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Social Security recipients say they're still waiting for stimulus checks

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Some Social Security recipients say they're still waiting for their stimulus checks, even though the Social Security Administration has said many of them should have begun receiving their payments a month ago in mid-April. Some also continue to struggle with getting information from the IRS "Get My Payment" site, leaving them unsure when the checks will arrive. 

"I've been getting my Social Security payment for 17 years, and it comes direct deposit," David Kemp, a 73-year-old retiree in Maryville, Tennessee, told CBS MoneyWatch. "That they can't get one check to that same account, which the Social Security Administration already has on record, it just doesn't make sense to me."

Kemp said he's tried unsuccessfully to get an answer from the "Get My Payment" site, which tells him his information doesn't match what the IRS has on file — even though he's typing in the same information that's on his tax returns. 

He said he's also tried calling the IRS, but has only gotten an automated message, without an option to talk with a telephone representative about the $2,400 stimulus payment that he and his wife are still waiting to receive. The IRS on Monday said it's adding 3,500 telephone representatives to take calls about the stimulus checks, but Kemp had yet to reach one as of Tuesday.

"It's not a good system," he said. "It's disheartening."

The Social Security Administration said in a statement it has been "providing information to Social Security and SSI beneficiaries based on our working relationship with the IRS." It added that the IRS is the lead agency for the payments, and that beneficiaries with questions should reach out to the IRS directly for information.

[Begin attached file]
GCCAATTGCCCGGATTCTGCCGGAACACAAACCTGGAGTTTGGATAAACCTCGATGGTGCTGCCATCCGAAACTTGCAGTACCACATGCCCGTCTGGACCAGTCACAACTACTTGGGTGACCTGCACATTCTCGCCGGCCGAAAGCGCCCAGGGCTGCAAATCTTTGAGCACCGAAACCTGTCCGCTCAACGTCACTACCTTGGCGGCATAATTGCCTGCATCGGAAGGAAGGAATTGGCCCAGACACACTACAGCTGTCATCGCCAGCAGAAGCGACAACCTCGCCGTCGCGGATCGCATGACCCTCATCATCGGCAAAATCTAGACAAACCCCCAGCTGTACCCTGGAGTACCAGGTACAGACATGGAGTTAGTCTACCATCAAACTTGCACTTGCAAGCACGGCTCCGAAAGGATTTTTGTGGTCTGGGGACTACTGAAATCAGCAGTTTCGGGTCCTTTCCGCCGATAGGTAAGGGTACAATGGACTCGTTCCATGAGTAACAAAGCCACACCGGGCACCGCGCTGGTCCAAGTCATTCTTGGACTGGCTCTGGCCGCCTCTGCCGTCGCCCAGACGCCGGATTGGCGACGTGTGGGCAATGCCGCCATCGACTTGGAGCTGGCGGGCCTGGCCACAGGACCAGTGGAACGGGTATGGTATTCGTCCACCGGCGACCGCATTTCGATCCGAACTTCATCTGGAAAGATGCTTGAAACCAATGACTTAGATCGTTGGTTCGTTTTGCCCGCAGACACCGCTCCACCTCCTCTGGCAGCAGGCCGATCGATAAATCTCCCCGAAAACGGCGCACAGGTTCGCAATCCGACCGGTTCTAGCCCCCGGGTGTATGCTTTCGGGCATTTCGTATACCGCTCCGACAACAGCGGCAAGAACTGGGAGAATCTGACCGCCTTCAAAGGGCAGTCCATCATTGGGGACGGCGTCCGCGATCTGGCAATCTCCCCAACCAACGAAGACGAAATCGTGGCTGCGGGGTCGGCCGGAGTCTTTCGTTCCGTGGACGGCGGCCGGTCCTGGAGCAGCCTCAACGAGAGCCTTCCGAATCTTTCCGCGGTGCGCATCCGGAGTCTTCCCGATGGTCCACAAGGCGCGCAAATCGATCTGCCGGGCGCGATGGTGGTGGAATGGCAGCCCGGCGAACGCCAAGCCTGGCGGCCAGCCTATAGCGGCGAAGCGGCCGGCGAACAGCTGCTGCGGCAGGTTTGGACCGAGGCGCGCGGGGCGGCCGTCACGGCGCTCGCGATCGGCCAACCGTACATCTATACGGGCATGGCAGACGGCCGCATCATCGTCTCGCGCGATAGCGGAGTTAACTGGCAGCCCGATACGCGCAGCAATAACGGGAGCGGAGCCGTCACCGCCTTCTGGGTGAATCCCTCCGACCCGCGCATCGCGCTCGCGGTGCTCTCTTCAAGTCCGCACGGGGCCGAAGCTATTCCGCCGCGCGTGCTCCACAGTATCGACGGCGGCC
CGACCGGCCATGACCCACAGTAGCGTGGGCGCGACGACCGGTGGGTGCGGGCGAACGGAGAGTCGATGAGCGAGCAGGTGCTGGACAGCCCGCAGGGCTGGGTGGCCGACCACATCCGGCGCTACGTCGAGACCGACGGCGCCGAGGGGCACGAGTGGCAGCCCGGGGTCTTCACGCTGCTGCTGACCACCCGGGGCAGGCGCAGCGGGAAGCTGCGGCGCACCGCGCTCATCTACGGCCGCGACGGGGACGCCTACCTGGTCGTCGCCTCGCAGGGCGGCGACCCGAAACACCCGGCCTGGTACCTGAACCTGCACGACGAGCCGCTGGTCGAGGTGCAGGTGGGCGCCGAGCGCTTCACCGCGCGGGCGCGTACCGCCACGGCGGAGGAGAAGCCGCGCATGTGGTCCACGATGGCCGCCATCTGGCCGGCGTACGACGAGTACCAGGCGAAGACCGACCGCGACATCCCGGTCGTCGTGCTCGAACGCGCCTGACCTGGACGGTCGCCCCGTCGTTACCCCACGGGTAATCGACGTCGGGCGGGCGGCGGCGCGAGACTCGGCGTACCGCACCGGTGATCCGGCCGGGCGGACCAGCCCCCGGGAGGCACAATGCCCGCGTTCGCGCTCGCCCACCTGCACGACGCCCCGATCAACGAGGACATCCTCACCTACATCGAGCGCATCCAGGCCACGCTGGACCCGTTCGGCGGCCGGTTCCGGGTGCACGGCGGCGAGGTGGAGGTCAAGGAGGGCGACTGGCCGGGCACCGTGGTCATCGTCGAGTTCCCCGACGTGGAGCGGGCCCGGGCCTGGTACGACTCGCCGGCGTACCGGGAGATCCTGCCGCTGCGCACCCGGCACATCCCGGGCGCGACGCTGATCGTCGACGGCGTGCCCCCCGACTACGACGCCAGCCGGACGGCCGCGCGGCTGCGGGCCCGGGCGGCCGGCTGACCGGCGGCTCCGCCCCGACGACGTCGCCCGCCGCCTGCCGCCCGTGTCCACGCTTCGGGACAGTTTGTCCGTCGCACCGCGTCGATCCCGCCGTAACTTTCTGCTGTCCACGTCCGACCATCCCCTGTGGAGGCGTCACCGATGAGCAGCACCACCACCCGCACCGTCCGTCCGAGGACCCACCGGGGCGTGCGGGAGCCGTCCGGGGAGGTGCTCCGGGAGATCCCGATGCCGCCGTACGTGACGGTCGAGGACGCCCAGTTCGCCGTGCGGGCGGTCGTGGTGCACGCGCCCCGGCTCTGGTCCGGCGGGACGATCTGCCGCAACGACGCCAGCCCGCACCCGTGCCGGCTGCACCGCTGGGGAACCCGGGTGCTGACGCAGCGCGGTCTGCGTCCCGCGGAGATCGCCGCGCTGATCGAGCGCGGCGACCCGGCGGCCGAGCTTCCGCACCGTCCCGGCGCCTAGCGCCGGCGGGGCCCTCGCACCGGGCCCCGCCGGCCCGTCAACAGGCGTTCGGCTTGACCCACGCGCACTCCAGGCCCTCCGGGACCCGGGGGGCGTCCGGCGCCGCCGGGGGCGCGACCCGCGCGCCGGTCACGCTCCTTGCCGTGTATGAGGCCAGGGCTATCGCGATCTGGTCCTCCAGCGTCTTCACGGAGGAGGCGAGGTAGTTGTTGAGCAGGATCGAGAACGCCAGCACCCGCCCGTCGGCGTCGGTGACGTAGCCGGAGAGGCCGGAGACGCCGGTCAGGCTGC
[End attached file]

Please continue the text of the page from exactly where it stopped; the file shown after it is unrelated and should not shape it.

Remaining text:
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The IRS pointed to recent statements about timing of the checks, including the U.S. Treasury Department's announcement that 4 million taxpayers will receive prepaid debit cards loaded with their stimulus payments. These are being sent to Americans for whom the IRS doesn't have bank account information, which could include some Social Security recipients.

About 10 million Americans are still waiting for their stimulus checks, while the Treasury has said about 140 million taxpayers have already received their payments. The average Social Security payment in June 2019 was about $1,470 a month, which means the stimulus payments — $1,200 for single taxpayers earning less than $75,000 per year and $2,400 for married couples with earnings below $2,400 — would represent a large chunk of income. 

The payments were authorized by the Coronavirus Aid, Relief and Economic Security, or CARES, Act, at the end of March and are designed to help Americans weather the impact of the coronavirus pandemic.

"Significant" problems

Kemp isn't alone among Social Security recipients reporting problems either receiving their checks or getting the wrong amount. The issue has drawn the attention of lawmakers in New Hampshire, for instance, with its U.S. senators and representatives alerting the Treasury Department and the IRS on Tuesday that a "significant" number of residents have yet to receive their checks, including many Social Security recipients.